Gianna: Michal, why did you decide to join?

Michal: 9/11 got me thinking about it, and then after they declared war in 2003 I thought about it more and then when I was a senior in high school I just kinda was looking at going to UB for engineering or the Marine Corps and then just decided the Marine Corps.

DJ: How did the military affect your life once you were deployed?

Michal: Kinda opened up my eyes to things afterwards. I developed depression, became bipolar when I got back, had trouble sleeping. I don’t like to dream and I actively avoid like dreaming, I mean I’m on the meds from VA, but I don’t like to dream cause all my dreams are violent and I don’t wake up very happy from them. I used to kinda curl up in a ball in the corner of the room and I wouldn’t recognize where I was at. It’s been years now but when I first got back it was pretty bad so.

Gianna: How’d you stay in touch with your family?

Michal: In Iraq, we, the bigger bases we would just jump on the internet, and they had call centers and stuff like that but where I was at most of the time I was on a COP which was a combat outpost and we didn’t have anything there. There was no call centers or internet, so we had to use satellite phones, but the crappy thing about the satellite phones is that you don’t always have a signal so we’d kinda be sitting there walking in circles with the satellite phone just trying to get a signal with it. It sucked because with the time difference it’s on the other side of the world, so when you’re calling back home, you don’t wanna wake up everyone at night, so you’d have to reserve the phone for like 1 o’clock in the morning and then go wake yourself up if you wanna call your family back home so you could talk to them when it’s during the day for them.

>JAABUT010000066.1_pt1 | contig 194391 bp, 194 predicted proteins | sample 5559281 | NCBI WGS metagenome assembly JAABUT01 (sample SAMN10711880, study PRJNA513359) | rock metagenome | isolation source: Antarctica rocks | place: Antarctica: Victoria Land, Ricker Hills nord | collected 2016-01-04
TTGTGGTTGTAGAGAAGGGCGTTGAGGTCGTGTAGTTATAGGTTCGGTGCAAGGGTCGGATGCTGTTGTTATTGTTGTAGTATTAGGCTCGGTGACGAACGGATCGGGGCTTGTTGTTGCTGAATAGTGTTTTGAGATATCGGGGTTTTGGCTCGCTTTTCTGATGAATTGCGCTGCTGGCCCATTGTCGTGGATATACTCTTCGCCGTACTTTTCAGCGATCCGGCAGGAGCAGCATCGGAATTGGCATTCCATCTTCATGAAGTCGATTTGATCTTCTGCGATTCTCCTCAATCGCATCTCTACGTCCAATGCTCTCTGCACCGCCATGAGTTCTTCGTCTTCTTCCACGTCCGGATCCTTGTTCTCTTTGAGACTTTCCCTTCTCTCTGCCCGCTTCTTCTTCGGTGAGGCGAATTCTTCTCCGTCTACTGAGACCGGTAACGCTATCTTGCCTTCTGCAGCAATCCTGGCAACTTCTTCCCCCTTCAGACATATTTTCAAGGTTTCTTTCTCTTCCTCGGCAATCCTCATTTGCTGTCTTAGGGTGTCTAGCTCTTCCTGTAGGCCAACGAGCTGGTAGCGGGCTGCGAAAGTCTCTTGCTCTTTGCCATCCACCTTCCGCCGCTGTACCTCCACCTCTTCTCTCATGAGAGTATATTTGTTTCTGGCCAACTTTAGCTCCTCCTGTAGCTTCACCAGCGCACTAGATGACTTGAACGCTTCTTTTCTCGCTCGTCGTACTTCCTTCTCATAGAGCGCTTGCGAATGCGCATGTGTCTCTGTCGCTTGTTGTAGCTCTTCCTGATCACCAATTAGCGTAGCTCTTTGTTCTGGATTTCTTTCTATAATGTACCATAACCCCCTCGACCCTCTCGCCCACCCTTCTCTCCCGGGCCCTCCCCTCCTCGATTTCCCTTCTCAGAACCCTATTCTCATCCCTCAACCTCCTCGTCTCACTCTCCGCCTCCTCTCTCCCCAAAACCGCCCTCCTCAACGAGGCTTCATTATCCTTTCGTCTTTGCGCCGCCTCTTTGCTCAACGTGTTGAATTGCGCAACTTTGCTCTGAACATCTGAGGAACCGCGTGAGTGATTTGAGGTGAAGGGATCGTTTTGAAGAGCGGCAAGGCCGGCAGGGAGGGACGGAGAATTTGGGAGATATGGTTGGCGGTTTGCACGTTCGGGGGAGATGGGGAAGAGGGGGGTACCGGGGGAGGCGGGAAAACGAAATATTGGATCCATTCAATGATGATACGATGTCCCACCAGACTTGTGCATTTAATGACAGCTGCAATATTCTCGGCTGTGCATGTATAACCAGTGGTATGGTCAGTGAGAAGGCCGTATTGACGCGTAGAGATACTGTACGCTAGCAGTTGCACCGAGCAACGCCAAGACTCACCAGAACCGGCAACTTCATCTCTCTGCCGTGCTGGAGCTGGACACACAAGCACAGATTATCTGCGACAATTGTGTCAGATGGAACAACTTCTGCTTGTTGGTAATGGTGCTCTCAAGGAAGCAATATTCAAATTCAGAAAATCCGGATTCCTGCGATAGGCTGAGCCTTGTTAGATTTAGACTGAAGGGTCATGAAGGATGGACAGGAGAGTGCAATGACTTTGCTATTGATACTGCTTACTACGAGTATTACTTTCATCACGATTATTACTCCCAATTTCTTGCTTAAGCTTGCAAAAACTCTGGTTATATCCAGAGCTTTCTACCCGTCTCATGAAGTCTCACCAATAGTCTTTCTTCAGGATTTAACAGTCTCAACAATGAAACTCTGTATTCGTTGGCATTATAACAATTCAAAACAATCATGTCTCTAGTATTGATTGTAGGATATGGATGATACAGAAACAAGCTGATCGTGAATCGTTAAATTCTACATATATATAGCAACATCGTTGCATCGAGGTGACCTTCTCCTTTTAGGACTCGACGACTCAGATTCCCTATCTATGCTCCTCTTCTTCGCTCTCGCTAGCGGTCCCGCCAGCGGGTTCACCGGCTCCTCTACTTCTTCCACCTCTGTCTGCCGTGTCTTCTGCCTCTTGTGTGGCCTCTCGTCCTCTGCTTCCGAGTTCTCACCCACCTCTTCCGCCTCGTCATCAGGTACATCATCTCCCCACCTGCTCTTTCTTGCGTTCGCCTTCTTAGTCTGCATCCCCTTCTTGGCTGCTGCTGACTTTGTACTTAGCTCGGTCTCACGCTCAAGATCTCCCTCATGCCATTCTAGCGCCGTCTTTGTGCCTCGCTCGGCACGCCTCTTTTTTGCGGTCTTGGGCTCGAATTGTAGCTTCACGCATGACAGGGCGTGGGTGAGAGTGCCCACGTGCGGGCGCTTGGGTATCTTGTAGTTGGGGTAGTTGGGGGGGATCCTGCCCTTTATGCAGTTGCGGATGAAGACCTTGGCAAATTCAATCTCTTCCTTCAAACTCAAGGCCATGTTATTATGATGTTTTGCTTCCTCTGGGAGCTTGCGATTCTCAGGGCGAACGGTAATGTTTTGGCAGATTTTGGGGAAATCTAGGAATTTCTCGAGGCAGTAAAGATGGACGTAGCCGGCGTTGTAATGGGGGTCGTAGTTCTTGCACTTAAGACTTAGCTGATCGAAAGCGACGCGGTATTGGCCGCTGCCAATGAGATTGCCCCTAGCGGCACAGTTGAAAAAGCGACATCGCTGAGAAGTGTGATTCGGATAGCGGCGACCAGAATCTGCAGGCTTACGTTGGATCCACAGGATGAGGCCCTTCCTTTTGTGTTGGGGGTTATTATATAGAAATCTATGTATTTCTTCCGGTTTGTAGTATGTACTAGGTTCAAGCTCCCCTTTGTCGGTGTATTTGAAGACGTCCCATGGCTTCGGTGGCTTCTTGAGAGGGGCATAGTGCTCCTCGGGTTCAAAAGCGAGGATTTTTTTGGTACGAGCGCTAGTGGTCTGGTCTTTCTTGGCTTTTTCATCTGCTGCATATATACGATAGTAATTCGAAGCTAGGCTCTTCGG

DJ: Was it tough to support your family emotionally since you weren’t able to contact them frequently when you were deployed?

Michal: They, I mean I know my wife freaked out a lot she definitely did, but they had websites they made for our units so they kinda, a lot of the time they knew what was going on before I did, so which was, yeah it was kinda weird. But as far as emotionally, I’m still not good at that till this day. If anything I’d say I’d withdraw myself more with being in school. So every, even since the semester started, I talk to my family very little.